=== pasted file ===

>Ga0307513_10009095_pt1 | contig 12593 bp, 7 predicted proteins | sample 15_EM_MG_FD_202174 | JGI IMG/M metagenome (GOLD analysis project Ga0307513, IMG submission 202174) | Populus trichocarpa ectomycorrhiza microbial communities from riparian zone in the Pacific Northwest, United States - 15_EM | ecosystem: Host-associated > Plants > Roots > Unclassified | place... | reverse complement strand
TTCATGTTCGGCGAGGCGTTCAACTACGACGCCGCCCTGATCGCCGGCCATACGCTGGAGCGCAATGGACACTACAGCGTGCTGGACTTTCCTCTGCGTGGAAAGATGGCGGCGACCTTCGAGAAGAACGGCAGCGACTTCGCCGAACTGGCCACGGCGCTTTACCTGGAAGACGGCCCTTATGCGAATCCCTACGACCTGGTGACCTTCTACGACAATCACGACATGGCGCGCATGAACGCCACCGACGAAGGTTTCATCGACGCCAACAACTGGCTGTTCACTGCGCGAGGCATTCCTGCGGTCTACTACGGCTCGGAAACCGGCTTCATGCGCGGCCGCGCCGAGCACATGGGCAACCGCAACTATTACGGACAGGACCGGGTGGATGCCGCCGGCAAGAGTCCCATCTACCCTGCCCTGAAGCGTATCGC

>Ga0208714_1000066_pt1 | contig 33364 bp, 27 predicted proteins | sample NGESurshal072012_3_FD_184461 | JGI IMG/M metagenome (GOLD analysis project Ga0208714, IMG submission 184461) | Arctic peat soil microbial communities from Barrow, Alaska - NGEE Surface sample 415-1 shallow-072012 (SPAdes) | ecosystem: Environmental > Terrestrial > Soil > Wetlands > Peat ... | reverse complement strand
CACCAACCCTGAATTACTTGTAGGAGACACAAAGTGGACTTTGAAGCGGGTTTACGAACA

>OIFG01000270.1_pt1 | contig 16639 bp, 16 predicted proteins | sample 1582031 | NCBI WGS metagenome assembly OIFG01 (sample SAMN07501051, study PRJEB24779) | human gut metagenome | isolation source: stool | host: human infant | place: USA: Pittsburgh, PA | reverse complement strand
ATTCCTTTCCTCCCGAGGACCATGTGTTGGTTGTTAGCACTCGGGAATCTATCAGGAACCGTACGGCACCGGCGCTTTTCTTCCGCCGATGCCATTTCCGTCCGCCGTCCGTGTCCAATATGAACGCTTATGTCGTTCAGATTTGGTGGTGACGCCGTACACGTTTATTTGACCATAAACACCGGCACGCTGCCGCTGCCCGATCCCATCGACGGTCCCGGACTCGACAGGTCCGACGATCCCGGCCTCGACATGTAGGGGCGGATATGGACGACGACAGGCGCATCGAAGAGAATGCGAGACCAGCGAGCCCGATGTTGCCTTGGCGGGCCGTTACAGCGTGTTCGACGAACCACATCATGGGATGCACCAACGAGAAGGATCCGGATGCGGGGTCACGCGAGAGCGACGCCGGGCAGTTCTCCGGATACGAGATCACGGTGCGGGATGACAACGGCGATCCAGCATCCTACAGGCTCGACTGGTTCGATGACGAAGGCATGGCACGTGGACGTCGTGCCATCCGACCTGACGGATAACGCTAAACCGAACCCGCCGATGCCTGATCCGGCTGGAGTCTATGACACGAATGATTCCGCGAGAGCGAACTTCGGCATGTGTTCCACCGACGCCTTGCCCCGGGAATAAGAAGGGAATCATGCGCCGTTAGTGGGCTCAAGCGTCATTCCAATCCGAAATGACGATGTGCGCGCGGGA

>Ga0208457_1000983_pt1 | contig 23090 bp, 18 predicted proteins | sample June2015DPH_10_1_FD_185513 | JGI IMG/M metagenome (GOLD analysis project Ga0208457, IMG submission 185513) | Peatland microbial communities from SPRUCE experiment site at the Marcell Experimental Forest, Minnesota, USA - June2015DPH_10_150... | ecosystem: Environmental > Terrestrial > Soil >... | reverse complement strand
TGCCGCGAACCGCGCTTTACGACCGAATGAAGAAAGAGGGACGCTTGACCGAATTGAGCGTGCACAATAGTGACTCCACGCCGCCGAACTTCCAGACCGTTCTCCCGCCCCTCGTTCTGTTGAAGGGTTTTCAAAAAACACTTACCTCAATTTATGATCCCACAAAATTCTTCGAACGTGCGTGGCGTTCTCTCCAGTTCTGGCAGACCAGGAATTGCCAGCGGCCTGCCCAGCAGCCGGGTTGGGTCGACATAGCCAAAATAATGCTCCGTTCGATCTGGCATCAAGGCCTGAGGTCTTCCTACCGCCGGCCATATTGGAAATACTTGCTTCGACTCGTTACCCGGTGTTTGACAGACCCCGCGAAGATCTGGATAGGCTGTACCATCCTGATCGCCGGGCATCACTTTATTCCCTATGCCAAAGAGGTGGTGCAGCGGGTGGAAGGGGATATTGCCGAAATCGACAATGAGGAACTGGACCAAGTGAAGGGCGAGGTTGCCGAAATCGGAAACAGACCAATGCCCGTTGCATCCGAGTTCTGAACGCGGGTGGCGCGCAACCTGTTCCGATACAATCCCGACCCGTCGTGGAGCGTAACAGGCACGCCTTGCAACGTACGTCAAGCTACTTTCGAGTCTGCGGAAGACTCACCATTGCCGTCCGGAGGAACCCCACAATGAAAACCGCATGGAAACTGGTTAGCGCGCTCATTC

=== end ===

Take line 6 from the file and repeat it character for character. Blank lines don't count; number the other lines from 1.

ATTCCTTTCCTCCCGAGGACCATGTGTTGGTTGTTAGCACTCGGGAATCTATCAGGAACCGTACGGCACCGGCGCTTTTCTTCCGCCGATGCCATTTCCGTCCGCCGTCCGTGTCCAATATGAACGCTTATGTCGTTCAGATTTGGTGGTGACGCCGTACACGTTTATTTGACCATAAACACCGGCACGCTGCCGCTGCCCGATCCCATCGACGGTCCCGGACTCGACAGGTCCGACGATCCCGGCCTCGACATGTAGGGGCGGATATGGACGACGACAGGCGCATCGAAGAGAATGCGAGACCAGCGAGCCCGATGTTGCCTTGGCGGGCCGTTACAGCGTGTTCGACGAACCACATCATGGGATGCACCAACGAGAAGGATCCGGATGCGGGGTCACGCGAGAGCGACGCCGGGCAGTTCTCCGGATACGAGATCACGGTGCGGGATGACAACGGCGATCCAGCATCCTACAGGCTCGACTGGTTCGATGACGAAGGCATGGCACGTGGACGTCGTGCCATCCGACCTGACGGATAACGCTAAACCGAACCCGCCGATGCCTGATCCGGCTGGAGTCTATGACACGAATGATTCCGCGAGAGCGAACTTCGGCATGTGTTCCACCGACGCCTTGCCCCGGGAATAAGAAGGGAATCATGCGCCGTTAGTGGGCTCAAGCGTCATTCCAATCCGAAATGACGATGTGCGCGCGGGA